A Narrative of the Captivity, Sufferings, and Removes of Mrs. Mary Rowlandson/03 The third Remove
The third Remove.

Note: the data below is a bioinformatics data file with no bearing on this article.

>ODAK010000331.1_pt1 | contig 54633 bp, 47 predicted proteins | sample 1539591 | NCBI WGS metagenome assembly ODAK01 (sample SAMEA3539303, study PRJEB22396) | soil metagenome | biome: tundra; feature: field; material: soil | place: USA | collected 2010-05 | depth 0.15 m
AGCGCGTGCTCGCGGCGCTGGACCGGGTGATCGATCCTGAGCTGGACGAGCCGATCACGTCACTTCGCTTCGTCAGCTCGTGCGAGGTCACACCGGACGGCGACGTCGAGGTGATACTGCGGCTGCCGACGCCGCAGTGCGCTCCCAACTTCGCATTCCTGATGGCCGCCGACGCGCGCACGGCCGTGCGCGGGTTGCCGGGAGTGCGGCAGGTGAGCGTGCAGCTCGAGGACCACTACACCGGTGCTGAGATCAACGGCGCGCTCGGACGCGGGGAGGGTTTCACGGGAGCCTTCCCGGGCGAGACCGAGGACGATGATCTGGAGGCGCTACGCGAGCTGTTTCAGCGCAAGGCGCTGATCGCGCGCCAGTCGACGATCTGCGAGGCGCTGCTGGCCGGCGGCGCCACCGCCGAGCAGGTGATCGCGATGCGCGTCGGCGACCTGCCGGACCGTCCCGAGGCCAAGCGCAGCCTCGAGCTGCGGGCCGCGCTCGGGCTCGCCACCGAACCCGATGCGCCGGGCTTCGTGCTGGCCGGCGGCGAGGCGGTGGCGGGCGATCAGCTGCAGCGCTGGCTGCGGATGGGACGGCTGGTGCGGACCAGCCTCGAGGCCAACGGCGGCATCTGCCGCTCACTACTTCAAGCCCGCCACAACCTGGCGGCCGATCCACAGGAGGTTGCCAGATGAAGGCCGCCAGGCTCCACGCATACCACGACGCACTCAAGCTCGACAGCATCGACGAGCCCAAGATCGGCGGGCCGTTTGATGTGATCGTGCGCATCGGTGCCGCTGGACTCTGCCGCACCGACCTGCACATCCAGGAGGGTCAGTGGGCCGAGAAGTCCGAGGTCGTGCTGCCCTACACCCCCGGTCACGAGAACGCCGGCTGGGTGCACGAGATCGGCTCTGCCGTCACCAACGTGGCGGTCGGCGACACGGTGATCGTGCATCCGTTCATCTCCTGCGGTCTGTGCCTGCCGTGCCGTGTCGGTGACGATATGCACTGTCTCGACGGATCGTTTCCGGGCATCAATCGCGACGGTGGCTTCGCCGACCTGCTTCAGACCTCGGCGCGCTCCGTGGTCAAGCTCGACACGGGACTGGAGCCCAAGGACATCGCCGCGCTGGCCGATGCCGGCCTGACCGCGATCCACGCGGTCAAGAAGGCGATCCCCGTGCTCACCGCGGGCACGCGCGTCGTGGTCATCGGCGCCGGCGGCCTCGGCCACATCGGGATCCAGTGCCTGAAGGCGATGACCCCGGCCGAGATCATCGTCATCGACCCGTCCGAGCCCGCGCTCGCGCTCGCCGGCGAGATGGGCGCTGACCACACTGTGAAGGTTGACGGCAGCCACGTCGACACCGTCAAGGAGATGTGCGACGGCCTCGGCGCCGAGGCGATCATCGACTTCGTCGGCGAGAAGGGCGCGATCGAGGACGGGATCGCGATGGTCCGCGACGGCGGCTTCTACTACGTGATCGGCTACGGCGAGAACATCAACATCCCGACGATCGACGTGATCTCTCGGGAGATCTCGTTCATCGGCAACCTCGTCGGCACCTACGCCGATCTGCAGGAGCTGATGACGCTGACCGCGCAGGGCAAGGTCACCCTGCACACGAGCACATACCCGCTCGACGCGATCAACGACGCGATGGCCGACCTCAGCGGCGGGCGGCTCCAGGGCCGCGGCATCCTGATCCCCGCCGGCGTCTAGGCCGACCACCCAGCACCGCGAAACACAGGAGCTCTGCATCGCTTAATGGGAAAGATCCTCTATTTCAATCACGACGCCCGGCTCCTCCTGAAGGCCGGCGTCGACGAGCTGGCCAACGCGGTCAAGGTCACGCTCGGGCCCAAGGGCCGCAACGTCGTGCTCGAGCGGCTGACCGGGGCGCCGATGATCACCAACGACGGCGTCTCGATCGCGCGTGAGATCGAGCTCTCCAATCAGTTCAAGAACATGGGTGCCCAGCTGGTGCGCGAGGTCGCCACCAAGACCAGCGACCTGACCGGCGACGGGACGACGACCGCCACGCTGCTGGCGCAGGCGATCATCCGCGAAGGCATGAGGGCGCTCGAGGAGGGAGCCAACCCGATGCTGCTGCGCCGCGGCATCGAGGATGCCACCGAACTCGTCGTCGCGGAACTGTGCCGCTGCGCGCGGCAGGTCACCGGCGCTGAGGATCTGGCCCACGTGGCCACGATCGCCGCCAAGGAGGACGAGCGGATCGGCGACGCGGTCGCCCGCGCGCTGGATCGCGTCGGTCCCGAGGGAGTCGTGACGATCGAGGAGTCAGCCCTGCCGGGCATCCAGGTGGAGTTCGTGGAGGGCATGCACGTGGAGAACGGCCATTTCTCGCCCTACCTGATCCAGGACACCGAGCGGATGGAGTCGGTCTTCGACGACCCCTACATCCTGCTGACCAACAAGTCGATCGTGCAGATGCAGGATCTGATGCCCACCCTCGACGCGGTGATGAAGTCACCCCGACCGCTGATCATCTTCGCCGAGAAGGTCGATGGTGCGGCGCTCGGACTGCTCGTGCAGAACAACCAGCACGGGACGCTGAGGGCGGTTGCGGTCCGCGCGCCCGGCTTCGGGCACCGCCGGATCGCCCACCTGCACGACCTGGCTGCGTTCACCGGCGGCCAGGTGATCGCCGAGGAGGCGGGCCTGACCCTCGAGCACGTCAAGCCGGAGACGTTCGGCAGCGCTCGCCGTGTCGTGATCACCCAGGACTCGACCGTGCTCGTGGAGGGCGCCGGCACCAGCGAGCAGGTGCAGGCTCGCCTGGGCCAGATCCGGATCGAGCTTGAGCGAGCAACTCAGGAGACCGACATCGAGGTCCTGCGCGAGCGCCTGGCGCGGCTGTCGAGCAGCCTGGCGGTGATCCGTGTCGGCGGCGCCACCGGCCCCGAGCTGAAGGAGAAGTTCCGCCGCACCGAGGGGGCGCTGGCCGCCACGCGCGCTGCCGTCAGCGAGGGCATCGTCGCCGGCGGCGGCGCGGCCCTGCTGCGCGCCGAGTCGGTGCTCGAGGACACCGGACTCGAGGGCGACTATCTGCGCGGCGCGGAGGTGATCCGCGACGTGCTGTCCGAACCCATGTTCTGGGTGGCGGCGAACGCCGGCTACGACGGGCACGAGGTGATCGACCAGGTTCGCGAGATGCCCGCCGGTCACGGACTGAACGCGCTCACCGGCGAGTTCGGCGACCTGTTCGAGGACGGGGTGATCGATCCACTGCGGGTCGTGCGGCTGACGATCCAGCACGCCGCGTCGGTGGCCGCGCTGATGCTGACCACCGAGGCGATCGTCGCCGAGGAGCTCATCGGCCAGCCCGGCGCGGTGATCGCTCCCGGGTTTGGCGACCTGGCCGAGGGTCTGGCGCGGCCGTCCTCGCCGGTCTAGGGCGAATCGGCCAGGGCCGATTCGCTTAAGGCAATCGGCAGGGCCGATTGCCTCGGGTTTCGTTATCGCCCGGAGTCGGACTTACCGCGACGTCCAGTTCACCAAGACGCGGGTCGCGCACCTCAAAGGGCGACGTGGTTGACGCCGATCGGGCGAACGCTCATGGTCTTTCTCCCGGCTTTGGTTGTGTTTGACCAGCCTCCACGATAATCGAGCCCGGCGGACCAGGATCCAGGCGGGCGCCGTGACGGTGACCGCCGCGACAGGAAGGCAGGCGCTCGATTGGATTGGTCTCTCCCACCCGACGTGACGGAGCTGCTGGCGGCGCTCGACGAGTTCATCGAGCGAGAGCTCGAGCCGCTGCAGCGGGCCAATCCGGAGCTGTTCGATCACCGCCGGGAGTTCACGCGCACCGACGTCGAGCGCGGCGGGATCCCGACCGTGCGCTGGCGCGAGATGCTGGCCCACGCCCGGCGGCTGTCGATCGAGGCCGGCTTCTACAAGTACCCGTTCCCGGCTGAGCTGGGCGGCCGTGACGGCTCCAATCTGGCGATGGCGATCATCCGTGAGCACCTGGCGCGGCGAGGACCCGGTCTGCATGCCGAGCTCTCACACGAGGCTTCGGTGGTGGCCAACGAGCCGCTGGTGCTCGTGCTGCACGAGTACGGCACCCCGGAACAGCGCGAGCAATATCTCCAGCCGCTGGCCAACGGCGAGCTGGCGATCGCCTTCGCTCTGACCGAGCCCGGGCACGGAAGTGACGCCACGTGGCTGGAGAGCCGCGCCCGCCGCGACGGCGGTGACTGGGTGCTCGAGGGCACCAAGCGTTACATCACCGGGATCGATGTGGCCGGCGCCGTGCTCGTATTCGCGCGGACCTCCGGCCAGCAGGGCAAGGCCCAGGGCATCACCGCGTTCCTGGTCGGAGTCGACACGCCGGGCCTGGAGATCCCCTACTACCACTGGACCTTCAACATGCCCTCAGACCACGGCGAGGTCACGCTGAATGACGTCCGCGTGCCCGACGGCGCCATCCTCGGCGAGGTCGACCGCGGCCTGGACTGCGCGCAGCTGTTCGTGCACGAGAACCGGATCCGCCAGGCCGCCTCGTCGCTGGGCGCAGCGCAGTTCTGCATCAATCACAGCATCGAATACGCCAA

THE morning being come, they prepared to go on their way, one of the Indians got upon a horse, and they sat me up behind him, with my poor sick babe in my lap. A very wearisome and tedious day I had of it; what with my own wound, and my child being so exceeding sick, and in a lamentable condition with her wound, it may easily be judged what a poor feeble condition we were in, there being not the least crumb of refreshing that came within either of our mouths from Wednesday night to Saturday night, except only a little cold water. This day in the afternoon, about an hour by sun, we came to the place where they intended, viz: an Indian town called Wenimesset, northward of Quabaug. When we were come, Oh the number of Pagans (now merciless enemies) that there came about me, that I may say as David, Psal. 27. 13, I had fainted unless I had believed, &c. The next day was the sabbath: I then remembered how careless I had been of God's holy time: how many sabbaths I had lost and misspent, and how evilly I had walked in God's sight; which lay so close upon my spirit, that it was easy for me to see how righteous it was with God to cut off the thread of my life, and cast me out of his presence forever. Yet the Lord still shewed mercy to me, and helped me; and as he wounded me with one hand, so he healed me with the other. This day there came to me one Robert Pepper, (a man belonging to Roxbury,) who was taken at Capt. Beers's fight; and had been now a considerable time with the Indians, and up with them almost as far as Albany to see King Philip, as he told me, and was now very lately come with them into these parts. Hearing, I say, that I was in this Indian town, he obtained leave to come and see me. He told me he himself was wounded in the leg at Capt. Beers's fight; and was not able some time to go, but as they carried him, and that he took oak leaves and laid to his wound, and by the blessing of God, he was able to travel again. Then took I oak leaves and laid to my side, and with the blessing of God, it cured me also; yet before the cure was wrought, I may say as it is in Psalms 38. 5, 6. My wounds stink and are corrupt, I am troubled, I am bowed down greatly, I go mourning all the day long. I sat much alone with my poor wounded child in my lap, which moaned night and day, having nothing to revive the body, or cheer the spirits of her; but instead of that one Indian would come and tell me one hour, your master will knock your child on the head, and then a second and then a third, your master will quickly knock your child on the head.